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Old 08-12-2014, 10:32   #676
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Re: The Yard Guys

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Originally Posted by neilpride View Post
Is not a cruising boat, is a hobbie cat on steroids,or a AC45 replica ...
As I said:

"All cruising boat designs are compromises in what regards sailing. Only open racers don't compromise. In what regards compromise, some compromise less, other more, including windage. The compromises in what regards windage are opposed to a better and bigger interior space. There are boats to all the tastes, from the motorsailor Nauticat 33, that has the biggest and more enjoyable space to live aboard that I ever saw on a 33ft monohull, to boats like the new Gunboat that compromises very little regarding performance.

There are designs for all tastes and for all types of sailor's cruising and sailing preferences and what is wrong is to access all the boat's designs by our own preferences
."

From the Gunboat site:
"A NEW MULTIPURPOSE COASTAL CRUISER-RACER
LARGE COMFORTABLE COCKPIT & MAIN SALON: Upon return, you will have time to shower, nap, and plan the post-race gathering. Your friends will be drawn to the spacious and comfortable cockpit. The salon offers comfortable seating with ample headroom when seated. The galley island, complete with two burner stove top, 100 litre fridge drawer, and sink, is centrally located to entertain.
CRUISE HOME IN COMFORT & SPEED: The GUNBOAT G4 features two queen berths located outboard in the main salon. With panoramic top-deck views, abundant ventilation, and a generous sense of space, these may be the best berths shy of the GUNBOAT 90. With guests aboard, deploy the dual privacy curtains. Kids will love the single berths in their own private hulls. Everyone will appreciate the enclosed head with standing headroom. At GUNBOAT G4 speeds, covering longer distances in daylight is easy.

DAY-SAILING WITH FRIENDS: The GUNBOAT G4 is simple and easy to sail. At only 2.4 tons, the G4 has light loads. Sails can be hoisted by hand with no need for complex powered equipment. Friends will find their perfect space whether on the helm, on the spacious cockpit seats, or in the protected salon with unobstructed views. Ample storage space in the bows allows for easy access to all your toys. With room for kite boarding, surfing, snorkeling, and SUP gear, you'll be able to keep everyone onboard entertained.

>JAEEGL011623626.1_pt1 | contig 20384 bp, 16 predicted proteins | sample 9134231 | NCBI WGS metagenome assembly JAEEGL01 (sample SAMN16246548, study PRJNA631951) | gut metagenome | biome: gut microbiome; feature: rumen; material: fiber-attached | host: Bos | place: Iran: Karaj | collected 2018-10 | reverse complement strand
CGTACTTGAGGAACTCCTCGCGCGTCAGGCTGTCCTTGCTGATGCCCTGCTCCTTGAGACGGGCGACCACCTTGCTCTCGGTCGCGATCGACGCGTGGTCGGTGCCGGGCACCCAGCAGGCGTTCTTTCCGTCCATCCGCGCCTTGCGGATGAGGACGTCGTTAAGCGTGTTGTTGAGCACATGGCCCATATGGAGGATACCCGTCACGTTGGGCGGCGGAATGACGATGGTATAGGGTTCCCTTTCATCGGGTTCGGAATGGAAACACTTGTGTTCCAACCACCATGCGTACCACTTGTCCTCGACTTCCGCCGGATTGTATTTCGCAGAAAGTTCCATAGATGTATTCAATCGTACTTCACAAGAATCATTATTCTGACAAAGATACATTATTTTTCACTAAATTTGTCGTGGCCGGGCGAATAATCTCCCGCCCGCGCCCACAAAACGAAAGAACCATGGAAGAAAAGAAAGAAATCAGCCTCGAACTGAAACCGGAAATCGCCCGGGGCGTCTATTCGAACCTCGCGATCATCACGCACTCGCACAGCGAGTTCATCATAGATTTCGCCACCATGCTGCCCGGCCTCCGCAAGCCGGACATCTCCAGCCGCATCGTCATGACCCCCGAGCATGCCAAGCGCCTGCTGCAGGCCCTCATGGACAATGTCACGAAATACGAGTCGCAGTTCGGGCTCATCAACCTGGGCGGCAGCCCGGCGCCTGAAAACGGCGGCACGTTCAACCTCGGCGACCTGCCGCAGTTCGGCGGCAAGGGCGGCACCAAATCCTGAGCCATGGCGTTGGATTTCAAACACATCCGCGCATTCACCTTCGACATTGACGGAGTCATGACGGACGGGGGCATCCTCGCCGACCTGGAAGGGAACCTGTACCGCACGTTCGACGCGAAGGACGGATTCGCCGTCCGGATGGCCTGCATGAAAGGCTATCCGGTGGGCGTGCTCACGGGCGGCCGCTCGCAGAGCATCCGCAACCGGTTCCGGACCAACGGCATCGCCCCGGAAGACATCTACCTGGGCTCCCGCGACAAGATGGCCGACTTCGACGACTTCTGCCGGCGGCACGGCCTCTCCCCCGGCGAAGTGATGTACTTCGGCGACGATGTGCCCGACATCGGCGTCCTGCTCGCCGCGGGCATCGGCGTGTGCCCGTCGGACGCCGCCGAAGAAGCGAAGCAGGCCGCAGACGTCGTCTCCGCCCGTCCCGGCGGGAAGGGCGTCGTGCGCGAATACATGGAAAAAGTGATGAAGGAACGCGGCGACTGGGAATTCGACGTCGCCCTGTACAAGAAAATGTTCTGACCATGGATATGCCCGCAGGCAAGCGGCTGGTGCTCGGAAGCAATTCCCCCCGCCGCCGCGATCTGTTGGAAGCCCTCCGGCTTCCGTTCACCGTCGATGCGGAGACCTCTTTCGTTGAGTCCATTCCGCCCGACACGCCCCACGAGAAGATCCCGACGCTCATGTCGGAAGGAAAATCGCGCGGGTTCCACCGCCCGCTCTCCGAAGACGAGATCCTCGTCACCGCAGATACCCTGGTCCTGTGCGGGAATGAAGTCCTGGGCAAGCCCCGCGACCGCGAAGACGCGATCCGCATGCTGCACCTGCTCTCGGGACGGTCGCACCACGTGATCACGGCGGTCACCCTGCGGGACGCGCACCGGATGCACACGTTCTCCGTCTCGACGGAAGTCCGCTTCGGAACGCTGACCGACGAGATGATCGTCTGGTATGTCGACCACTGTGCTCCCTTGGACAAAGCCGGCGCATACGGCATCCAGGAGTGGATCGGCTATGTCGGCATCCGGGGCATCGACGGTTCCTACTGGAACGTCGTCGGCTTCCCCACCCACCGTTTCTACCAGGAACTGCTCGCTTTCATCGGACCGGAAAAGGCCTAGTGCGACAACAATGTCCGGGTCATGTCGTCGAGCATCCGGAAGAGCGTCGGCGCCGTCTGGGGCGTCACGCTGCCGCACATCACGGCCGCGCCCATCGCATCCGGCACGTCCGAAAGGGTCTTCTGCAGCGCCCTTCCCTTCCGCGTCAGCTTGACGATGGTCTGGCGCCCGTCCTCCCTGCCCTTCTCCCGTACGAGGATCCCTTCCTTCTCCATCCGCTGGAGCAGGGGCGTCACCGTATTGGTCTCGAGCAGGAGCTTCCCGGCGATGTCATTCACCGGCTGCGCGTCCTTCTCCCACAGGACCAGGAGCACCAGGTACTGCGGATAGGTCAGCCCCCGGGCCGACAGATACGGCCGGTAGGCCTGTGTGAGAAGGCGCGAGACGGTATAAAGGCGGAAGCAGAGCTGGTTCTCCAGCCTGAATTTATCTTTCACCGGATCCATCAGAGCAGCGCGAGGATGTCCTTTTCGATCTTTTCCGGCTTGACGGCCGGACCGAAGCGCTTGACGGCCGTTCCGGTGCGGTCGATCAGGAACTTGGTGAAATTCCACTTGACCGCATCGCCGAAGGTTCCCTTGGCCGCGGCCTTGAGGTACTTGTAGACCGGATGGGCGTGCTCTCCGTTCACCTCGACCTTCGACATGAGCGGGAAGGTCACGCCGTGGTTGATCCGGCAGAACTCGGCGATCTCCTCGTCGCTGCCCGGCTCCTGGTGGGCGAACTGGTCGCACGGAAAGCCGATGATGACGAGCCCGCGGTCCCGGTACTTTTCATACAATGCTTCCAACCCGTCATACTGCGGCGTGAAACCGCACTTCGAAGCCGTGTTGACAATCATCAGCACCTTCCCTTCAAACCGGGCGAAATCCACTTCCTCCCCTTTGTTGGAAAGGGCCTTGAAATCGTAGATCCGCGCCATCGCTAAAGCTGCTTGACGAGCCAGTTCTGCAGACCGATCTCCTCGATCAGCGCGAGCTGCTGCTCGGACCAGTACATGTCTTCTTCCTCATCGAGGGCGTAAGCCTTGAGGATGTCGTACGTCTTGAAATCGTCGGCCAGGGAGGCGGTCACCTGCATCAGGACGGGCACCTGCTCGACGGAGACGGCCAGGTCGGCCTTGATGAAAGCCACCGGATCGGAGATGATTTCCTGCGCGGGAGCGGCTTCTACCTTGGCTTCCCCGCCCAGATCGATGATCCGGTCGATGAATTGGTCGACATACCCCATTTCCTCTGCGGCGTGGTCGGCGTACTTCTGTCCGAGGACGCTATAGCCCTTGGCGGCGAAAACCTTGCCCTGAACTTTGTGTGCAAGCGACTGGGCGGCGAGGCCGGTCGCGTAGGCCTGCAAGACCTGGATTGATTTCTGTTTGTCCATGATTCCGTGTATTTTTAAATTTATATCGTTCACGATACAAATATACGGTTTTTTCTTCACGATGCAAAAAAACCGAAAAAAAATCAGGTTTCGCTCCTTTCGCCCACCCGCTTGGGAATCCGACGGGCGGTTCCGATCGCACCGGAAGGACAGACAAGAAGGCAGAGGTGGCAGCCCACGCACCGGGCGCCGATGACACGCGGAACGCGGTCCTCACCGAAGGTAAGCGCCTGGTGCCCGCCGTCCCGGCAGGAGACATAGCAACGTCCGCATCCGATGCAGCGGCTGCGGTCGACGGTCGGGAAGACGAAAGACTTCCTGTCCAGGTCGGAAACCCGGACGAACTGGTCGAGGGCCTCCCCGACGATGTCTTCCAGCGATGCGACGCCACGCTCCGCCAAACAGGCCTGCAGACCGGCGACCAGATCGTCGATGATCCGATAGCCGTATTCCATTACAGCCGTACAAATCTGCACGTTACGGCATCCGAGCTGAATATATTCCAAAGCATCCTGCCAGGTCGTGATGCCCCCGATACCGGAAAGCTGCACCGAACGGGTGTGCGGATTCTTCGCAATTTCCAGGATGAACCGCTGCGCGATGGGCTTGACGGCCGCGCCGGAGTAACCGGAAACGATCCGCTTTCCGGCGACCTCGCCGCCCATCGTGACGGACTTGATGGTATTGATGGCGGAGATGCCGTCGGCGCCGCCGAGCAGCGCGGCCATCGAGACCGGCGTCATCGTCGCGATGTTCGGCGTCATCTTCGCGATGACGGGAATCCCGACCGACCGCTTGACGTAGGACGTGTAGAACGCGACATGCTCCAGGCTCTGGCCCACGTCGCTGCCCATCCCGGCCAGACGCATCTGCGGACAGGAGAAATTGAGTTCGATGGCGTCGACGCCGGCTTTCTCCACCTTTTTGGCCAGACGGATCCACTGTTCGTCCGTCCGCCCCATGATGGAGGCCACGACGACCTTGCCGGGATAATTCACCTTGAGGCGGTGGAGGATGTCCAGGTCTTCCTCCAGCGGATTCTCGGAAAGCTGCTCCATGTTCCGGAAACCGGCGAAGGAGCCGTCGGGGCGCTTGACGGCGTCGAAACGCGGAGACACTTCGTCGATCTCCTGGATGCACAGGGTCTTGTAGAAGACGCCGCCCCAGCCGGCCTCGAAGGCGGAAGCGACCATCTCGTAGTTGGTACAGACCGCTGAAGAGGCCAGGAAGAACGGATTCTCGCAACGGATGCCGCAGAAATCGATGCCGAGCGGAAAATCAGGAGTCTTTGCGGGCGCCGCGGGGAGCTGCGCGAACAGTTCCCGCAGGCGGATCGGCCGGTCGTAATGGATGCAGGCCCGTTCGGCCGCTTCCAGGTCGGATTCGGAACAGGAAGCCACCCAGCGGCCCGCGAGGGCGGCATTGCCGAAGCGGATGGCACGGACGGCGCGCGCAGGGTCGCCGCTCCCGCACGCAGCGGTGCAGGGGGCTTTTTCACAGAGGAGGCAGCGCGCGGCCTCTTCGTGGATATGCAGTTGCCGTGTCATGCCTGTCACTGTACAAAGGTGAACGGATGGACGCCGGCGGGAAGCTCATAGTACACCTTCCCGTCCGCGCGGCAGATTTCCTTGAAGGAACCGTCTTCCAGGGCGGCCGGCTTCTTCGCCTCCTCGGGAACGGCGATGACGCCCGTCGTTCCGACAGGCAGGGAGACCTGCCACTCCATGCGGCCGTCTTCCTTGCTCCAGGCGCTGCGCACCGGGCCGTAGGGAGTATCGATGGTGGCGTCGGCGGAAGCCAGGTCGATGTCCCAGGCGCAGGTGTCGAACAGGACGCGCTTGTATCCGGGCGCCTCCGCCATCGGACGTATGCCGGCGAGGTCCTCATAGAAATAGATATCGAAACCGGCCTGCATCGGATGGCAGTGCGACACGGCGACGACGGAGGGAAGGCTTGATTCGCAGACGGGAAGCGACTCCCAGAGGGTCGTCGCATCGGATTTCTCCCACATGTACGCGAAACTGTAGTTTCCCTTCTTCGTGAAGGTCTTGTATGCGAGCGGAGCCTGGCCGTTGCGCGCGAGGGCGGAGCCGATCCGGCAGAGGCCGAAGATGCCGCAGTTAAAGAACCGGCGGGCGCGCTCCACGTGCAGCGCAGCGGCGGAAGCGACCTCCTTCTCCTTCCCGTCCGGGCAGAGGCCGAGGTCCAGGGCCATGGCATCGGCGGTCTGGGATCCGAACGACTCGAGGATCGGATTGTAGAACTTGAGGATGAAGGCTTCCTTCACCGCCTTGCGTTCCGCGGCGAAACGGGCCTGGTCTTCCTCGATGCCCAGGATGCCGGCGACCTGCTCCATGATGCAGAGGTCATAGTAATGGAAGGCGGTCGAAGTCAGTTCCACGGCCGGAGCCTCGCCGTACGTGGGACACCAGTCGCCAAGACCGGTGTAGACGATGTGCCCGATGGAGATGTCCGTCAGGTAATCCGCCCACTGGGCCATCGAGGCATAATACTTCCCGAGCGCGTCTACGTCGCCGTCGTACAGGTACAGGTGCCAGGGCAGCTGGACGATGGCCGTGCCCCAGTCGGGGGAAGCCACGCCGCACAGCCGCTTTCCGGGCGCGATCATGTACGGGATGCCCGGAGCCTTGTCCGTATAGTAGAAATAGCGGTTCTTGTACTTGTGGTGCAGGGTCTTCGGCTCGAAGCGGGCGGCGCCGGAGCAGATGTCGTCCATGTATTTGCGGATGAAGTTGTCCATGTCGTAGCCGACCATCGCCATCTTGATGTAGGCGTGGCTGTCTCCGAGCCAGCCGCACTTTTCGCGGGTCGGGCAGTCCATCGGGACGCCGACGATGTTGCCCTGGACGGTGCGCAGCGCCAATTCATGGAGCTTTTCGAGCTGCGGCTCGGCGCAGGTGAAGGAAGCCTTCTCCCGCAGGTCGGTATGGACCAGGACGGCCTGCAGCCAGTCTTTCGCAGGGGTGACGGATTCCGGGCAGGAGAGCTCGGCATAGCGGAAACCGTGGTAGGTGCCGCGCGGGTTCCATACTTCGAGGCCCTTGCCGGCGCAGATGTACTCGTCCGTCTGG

SHOAL DRAFT: When you arrive at your cruising destination, you will feel at ease, knowing that the GUNBOAT G4 draws less than 1'. With rudders, daggerboards, and props all fully retracted, you'll be free to skim over skinny waters and anchor with the bows on the beach."


As their site clearly indicates it is a coastal performance cruiser a dual purpose boat that can be used for racing and for cruising.

I know that you would prefer to coastal cruise on a Nauticat 38 but i can assure you that I would like very much to cruise on that Gunboat and I am quite sure i would not be the only one Regarding the Nauticat, for the money it costs I could find hundreds of boats I would like more to coastal cruise in...almost any other 38ft. Almost all sail better and most, much better, having an interior that has enough space for my needs.

The real problem with the new Gunboat, even more than with the Sig45, is the price. A boat like that, very light and very strong, all in carbon is going to cost a small fortune...even so I am quite sure that some lucky sailors will have the money to have them.
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Old 08-12-2014, 10:37   #677
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Re: The Yard Guys

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Originally Posted by Polux View Post
As I said:

"All cruising boat designs are compromises in what regards sailing. Only open racers don't compromise. In what regards compromise, some compromise less, other more, including windage. The compromises in what regards windage are opposed to a better and bigger interior space. There are boats to all the tastes, from the motorsailor Nauticat 33, that has the biggest and more enjoyable space to live aboard that I ever saw on a 33ft monohull, to boats like the new Gunboat that compromises very little regarding performance.